Sunday, November 8, 2009

The Science-illiterate Public, or the Public-illiterate Scientists?

Dr. Peter Venkman: Alice, I'm going to ask you a couple of standard questions, okay? Have you or any of your family been diagnosed schizophrenic? Mentally incompetant?
Librarian Alice: My uncle thought he was Saint Jerome.
Dr. Peter Venkman: I'd call that a big yes. Uh, are you habitually using drugs? Stimulants? Alcohol?
Librarian Alice: No.
Dr. Peter Venkman: No, no. Just asking. Are you, Alice, menstruating right now?
Library Administrator: What's has that got to do with it?
Dr. Peter Venkman: Back off, man. I'm a scientist.
- Scene from Ghostbusters (1984)

So one of the best movies of all time, Ghostbusters, was on TV yesterday. The conversation between the library administrator and Peter really mirrors the sterotypical relationship between the public and scientists. The public are lay people who don't understand the complexities of science and the scientists are all knowing people who do not have to answer to the intellectual unequals.

Not that there isn't a grain of truth to this. I'm sure there are many scientists and public people feel this way. Some scientists feel like they only belong in the lab and want nothing to do with the public. At the same time, many people do not understand why various types of research are being conducted. I'm reminded of Sarah Palin's comment about American tax dollars going to waste on fruit fly research during the election. To me, the comment is ridiculous, but only because I know that fruit flies are an important organism for studying genetics and genetic disorders in humans. I'm sure that the comment made perfect sense to many people in America and Canada.

This communication gap between scientists and the public was termed the 'deficit' model in the 1980's by social scientists studying science communication. Essentially the model states that public opposition to modern science and technology is because the lack adequate knowledge about it. Scientists can fix this gap by providing lots of information and knowledge to the public. Thus the public, armed with this scientific knowledge, will embrace modern science and technology with open arms and the world will enter a golden age of prosperity.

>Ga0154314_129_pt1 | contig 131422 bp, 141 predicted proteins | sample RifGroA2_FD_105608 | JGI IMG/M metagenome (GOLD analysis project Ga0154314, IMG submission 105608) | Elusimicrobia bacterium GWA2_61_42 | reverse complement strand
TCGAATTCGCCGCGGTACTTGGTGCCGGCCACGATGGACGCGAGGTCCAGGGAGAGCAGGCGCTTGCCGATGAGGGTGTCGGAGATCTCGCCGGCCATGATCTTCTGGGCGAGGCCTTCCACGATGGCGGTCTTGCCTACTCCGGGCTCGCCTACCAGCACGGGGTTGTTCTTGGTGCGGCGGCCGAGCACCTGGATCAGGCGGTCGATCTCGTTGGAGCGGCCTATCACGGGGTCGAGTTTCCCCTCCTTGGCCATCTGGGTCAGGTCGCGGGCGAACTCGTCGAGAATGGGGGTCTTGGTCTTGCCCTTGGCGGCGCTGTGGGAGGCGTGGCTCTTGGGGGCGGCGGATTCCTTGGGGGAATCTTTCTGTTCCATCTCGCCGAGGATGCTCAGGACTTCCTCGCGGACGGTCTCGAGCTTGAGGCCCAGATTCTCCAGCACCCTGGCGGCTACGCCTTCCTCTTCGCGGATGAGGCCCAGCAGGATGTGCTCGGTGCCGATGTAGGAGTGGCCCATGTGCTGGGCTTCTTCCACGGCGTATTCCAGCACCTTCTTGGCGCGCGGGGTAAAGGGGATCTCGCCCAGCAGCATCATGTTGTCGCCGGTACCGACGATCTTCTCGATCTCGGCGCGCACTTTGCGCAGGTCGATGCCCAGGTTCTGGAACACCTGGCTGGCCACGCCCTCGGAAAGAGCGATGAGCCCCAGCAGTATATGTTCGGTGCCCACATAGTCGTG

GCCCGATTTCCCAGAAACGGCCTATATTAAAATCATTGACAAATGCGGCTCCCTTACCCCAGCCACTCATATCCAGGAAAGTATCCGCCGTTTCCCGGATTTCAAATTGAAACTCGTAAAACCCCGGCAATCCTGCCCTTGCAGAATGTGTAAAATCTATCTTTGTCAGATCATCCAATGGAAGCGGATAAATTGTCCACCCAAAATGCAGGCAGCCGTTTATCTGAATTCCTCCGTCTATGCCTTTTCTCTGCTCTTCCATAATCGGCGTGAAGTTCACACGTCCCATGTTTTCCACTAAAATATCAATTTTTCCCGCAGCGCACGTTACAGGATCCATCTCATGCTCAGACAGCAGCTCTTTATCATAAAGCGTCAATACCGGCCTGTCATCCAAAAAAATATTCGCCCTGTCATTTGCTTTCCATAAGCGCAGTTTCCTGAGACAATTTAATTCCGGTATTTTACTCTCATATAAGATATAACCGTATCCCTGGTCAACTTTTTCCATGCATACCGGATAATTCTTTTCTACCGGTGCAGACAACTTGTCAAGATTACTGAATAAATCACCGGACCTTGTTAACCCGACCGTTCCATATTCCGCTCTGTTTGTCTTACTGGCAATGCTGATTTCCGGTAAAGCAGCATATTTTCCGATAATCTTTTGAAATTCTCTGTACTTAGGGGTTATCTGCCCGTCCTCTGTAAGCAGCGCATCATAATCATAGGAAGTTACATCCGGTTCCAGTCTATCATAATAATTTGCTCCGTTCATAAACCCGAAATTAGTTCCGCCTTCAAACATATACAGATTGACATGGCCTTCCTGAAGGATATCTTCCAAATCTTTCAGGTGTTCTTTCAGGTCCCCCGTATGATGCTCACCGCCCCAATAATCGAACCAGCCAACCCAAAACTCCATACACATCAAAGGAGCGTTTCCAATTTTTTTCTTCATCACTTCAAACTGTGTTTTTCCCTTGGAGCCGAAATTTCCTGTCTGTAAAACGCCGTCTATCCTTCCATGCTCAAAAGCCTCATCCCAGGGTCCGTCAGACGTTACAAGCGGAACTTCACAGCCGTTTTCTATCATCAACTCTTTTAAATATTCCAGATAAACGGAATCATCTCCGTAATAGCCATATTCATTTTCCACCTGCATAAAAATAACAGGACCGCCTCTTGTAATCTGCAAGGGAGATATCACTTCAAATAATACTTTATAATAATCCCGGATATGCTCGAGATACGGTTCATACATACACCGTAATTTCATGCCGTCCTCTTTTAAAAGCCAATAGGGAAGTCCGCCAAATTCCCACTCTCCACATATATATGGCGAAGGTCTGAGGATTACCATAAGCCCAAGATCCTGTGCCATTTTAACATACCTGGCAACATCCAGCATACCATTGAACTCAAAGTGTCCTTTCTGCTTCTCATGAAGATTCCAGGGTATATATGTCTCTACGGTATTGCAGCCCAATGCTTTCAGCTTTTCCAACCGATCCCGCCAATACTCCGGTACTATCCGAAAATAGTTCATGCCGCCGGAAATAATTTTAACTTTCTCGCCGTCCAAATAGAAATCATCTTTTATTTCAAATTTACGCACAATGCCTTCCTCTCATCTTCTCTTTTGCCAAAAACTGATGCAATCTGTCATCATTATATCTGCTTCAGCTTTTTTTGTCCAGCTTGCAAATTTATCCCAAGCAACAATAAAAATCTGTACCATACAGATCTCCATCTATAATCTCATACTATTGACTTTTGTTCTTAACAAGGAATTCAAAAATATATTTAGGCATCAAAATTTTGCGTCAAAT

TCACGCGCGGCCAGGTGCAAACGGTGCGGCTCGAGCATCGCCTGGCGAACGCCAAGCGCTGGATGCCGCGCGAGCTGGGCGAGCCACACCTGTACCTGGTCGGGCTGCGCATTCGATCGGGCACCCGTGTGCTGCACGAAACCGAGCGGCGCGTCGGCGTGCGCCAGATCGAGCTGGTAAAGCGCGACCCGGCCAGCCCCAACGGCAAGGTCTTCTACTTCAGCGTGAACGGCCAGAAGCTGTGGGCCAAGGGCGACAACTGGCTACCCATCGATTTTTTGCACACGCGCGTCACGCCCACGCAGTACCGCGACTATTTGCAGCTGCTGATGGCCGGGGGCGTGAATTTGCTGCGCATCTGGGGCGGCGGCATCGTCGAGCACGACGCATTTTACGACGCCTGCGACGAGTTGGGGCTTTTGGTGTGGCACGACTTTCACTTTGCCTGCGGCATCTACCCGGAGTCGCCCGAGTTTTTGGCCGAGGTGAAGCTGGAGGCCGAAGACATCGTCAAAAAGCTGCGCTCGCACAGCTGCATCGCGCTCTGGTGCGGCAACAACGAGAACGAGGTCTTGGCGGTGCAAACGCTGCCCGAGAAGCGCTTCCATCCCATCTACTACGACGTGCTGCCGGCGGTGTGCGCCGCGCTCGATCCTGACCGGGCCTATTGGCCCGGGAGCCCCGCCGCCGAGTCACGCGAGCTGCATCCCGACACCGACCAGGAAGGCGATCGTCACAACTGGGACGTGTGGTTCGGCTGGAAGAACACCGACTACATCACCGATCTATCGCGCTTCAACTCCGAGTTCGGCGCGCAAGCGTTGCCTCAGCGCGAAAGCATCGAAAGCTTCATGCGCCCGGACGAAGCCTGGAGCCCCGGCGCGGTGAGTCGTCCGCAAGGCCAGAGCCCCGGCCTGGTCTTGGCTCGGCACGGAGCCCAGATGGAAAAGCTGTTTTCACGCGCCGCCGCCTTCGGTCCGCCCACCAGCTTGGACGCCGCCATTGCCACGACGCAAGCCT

Yeah... not quite. First of all, a more informed citizen will not necessarily embrace science if he/she has more knowledge. A more informed citizen with a better understanding of nanotechnology or genetically modified organisms may be more strongly against it.

Secondly this idea was noted in the 1980's. It was emphasized again in 1998 with Gregory and Miller's book "Science in Public: Communicatin, Culture and Credibility" and about a decade later in 2009 with Mooney and Kirshenbaum's book "Unscientific America: How scientific illiteracy threatens our future."On a side note, I highly recommend these books for gaining a better understanding of the science communication issues today.

We have made great strides in framing the relationship between scientists and the public and in the field of science communication, however there is still a huge gap. This same topic was highlighted by the recent Canadian Science Policy Conference in Toronto.

This conference was well attended by scientists, engineers, policymakers, governmental officials, students, science writers and commuicators and more. The mission was to build a good science policy network. The conference was organized because there was a concern among the Canadian science circle about the lack of science information reaching policy makers. Chantal Barriault, one of our professors, attended the conference and made waves about citizen conferences and effectively engaging the public in science.

What was shocking to me was an informal internet poll on The Mark News which partnered with the conference to produce a "Science Policy in Canada" topics page. The question was: “Can the public be effectively consulted on the direction of science?”. Up till last week 60-70% said "no". At the time of this post, 55% said "no".

How can we effectively engage the public in science, when scientists don't believe it is possible? This is a huge challenge for a science communicator. To close this gap we need buy in from both sides... it will never happen if both sides don't think it will work.

After all, I don't want to be writing a book on the gap between the public and science another decade from now....

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